While little research has been conducted on that so far, two presentations at eTail 2004 in Palm Springs, CA, this week offered evidence that consumers react favorably to white online.
The Internet is a visual medium, so it stands to reason that color would play a role in how consumers react to displays. While little research has been conducted on that so far, two presentations at eTail 2004 in Palm Springs, CA, this week offered evidence that consumers react favorably to white online.
Bluefly Inc. last year redesigned Bluefly.com to make the graphics and overall appearance more reflective of the fashion inventory it specializes in. Bluefly made no technology changes that would have speeded up site download. Yet customers perceived the site as faster. The explanation, said CEO Ken Seiff, was in the background color. “When we switched from a blue background to a white background, customers perceived the site as loading a lot faster,” he said. The explanation: “When we switched to white, customers weren’t looking at the background any more,” Seiff said.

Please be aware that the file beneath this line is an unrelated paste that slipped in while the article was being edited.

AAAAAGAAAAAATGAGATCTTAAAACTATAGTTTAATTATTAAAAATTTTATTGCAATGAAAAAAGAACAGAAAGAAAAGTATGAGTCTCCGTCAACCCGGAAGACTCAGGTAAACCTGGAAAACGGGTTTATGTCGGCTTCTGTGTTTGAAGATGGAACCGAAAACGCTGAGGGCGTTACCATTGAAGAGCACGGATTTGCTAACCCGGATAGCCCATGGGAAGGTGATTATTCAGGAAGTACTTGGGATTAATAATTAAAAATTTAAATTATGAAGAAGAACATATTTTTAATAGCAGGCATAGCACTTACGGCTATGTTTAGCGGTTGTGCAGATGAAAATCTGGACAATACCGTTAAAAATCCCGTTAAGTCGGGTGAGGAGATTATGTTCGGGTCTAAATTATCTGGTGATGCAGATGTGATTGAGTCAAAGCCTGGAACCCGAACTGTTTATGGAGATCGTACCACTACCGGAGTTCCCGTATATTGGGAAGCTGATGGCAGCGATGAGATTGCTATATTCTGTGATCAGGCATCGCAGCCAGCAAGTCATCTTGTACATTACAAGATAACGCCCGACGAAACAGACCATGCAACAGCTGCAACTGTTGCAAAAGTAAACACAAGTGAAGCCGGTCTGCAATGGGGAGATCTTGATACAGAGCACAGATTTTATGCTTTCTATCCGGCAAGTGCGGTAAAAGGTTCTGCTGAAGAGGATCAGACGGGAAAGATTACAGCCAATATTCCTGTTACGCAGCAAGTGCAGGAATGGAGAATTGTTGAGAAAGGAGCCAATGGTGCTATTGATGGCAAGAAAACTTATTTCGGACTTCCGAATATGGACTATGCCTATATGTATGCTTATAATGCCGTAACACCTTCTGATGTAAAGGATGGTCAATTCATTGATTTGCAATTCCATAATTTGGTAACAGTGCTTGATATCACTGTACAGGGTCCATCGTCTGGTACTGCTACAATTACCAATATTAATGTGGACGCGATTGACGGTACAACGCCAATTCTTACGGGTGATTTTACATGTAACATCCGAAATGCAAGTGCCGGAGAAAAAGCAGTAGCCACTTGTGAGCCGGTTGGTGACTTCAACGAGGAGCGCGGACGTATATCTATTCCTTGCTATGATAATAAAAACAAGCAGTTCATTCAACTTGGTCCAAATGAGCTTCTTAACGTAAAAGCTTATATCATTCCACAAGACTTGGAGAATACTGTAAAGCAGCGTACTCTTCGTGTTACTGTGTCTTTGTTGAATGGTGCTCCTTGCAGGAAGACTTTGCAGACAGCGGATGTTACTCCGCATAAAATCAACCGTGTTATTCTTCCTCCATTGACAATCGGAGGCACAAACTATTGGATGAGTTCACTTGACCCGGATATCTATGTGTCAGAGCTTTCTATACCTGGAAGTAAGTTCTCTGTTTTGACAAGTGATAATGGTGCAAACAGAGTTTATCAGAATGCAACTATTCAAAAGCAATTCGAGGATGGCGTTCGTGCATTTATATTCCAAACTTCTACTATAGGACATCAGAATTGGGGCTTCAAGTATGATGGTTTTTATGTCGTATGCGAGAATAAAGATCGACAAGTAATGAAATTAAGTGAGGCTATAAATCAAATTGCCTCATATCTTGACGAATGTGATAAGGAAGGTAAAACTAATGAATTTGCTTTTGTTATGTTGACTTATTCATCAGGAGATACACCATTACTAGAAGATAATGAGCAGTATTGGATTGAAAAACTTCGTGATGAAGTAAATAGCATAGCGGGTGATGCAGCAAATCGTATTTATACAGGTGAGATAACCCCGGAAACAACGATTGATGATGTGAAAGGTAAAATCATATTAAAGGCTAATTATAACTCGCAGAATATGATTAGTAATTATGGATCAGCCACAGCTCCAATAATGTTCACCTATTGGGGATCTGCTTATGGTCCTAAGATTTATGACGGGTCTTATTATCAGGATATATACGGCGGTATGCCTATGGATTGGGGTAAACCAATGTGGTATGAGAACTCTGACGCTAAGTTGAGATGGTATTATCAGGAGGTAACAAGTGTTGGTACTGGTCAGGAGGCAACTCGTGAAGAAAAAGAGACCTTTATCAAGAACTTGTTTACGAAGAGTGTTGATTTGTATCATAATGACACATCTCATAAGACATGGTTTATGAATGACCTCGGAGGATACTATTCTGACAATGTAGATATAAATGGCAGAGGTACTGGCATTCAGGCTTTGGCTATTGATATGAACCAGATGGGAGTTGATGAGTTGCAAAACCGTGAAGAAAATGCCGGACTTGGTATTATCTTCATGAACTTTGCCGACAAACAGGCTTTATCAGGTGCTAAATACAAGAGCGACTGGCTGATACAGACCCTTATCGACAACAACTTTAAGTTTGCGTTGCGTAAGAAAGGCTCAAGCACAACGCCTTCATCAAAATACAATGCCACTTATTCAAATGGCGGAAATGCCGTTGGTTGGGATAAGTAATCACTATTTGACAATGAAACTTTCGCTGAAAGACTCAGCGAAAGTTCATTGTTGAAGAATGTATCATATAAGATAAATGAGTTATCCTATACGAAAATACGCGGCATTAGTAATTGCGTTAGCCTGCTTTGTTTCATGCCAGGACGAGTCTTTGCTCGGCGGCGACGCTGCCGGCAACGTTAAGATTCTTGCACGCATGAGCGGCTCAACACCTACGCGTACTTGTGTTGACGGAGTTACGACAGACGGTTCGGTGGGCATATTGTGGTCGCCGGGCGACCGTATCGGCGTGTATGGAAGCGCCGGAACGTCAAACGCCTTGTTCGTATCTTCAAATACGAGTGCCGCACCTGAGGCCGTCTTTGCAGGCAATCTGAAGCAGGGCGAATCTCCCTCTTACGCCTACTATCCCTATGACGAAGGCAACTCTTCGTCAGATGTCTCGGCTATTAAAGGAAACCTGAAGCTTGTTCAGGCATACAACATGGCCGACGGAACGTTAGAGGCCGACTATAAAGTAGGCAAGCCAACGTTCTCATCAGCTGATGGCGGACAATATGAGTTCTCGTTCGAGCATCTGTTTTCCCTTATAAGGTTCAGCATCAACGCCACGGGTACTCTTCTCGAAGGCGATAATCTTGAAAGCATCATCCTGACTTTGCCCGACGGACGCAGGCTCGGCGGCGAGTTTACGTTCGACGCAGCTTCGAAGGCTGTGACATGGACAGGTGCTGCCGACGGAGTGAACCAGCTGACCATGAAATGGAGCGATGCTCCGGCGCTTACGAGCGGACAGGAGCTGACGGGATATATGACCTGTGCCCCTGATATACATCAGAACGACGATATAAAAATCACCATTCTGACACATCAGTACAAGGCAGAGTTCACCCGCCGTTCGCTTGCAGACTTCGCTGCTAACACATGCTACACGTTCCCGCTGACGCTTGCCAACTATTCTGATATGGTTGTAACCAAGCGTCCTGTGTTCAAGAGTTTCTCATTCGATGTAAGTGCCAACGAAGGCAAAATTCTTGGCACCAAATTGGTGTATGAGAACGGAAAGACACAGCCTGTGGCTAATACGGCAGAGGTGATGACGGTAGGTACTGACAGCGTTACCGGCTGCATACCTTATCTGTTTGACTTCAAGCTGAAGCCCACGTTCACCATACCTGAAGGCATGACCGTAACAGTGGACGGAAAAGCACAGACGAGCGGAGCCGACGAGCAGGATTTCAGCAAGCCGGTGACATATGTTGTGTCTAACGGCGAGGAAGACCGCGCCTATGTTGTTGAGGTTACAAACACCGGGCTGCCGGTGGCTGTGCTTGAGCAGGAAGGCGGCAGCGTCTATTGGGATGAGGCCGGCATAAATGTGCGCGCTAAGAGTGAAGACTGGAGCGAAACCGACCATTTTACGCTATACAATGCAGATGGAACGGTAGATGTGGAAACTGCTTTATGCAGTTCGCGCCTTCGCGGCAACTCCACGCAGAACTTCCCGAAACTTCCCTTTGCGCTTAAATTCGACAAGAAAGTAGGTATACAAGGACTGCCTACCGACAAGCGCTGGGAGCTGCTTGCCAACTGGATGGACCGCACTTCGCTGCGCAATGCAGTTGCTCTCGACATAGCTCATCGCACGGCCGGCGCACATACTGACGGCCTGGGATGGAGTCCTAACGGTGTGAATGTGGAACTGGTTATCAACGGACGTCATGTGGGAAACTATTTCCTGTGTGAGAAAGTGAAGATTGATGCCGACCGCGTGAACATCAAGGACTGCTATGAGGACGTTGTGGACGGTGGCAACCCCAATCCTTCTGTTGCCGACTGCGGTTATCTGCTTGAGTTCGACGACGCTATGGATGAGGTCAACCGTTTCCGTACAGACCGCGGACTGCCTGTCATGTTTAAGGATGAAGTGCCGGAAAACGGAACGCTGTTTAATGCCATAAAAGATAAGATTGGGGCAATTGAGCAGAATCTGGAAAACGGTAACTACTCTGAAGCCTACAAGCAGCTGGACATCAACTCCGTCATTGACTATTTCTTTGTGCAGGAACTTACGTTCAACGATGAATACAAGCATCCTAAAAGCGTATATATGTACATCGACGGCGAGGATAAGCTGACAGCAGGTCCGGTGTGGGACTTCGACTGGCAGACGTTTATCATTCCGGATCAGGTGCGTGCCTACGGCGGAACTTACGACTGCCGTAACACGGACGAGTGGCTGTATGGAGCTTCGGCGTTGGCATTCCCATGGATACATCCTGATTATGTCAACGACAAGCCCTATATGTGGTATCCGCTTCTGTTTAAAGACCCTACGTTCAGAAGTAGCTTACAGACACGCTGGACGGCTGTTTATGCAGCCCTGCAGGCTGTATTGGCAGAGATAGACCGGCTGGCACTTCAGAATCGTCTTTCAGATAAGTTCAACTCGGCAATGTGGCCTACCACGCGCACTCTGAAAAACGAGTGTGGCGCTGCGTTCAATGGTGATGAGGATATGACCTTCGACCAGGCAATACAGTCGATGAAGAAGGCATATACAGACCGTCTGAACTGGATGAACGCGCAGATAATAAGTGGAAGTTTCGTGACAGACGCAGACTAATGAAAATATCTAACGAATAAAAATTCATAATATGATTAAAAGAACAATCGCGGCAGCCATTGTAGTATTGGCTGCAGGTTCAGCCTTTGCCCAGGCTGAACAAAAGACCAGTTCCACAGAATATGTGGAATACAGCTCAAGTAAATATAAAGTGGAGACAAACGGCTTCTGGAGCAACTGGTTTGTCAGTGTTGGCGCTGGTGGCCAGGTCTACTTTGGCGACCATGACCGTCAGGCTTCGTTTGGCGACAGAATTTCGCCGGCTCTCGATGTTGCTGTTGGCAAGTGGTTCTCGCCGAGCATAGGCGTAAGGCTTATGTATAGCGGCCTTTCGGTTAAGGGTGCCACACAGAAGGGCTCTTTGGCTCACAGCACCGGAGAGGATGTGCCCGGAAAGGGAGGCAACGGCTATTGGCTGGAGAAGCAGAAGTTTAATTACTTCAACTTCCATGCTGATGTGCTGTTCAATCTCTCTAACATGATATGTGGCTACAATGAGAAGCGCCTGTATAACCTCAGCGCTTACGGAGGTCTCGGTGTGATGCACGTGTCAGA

White also played a role at a retail customer of analytics provider Fireclick Inc., president and CEO Ram Srinivasan told attendees. Only when the retailer, whom Srinivasan did not identify, looked at the relationship between sales and color, did the company realize that white was the best seller in a certain group of products. It then featured white in the product display and moved white to the top of color choices. Viewing aggregate sales is not good enough information on which to base merchandising decisions, he said. “Looking at sales and things like color can result in tangible insights,” he said.